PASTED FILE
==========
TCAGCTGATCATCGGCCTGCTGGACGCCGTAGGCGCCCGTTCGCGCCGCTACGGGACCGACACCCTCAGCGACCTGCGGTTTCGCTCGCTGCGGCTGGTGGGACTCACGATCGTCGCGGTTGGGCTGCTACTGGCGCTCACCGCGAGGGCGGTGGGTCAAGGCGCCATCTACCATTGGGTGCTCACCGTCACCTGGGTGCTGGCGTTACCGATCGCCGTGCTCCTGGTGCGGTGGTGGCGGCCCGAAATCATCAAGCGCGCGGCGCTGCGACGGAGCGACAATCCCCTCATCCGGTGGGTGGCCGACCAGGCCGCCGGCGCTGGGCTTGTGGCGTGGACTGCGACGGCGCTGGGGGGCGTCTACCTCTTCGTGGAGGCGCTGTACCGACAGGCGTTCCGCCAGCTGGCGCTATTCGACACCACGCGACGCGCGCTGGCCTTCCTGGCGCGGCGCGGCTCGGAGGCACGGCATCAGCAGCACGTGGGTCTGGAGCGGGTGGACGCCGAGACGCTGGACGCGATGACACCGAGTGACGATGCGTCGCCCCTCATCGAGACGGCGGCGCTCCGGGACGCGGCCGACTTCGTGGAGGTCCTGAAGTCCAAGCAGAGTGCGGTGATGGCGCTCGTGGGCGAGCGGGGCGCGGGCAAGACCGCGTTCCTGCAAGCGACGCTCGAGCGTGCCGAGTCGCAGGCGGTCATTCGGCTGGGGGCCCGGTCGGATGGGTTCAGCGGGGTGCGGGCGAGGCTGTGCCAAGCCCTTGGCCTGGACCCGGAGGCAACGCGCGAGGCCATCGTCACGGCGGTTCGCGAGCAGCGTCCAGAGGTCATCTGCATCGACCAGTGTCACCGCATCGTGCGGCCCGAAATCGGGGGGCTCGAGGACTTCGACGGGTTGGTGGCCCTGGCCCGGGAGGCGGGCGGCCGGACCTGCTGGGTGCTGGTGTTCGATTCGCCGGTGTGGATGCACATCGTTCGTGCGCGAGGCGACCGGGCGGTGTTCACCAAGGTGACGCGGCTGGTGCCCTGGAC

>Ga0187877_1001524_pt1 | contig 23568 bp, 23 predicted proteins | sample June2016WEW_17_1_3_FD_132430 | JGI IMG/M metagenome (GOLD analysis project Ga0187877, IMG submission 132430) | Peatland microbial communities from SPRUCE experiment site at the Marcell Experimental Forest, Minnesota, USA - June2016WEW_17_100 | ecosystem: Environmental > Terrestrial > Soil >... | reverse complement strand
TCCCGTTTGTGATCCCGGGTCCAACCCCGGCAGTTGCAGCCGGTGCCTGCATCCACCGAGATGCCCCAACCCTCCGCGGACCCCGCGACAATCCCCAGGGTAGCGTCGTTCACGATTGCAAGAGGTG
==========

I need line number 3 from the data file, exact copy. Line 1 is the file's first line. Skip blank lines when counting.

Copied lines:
TCCCGTTTGTGATCCCGGGTCCAACCCCGGCAGTTGCAGCCGGTGCCTGCATCCACCGAGATGCCCCAACCCTCCGCGGACCCCGCGACAATCCCCAGGGTAGCGTCGTTCACGATTGCAAGAGGTG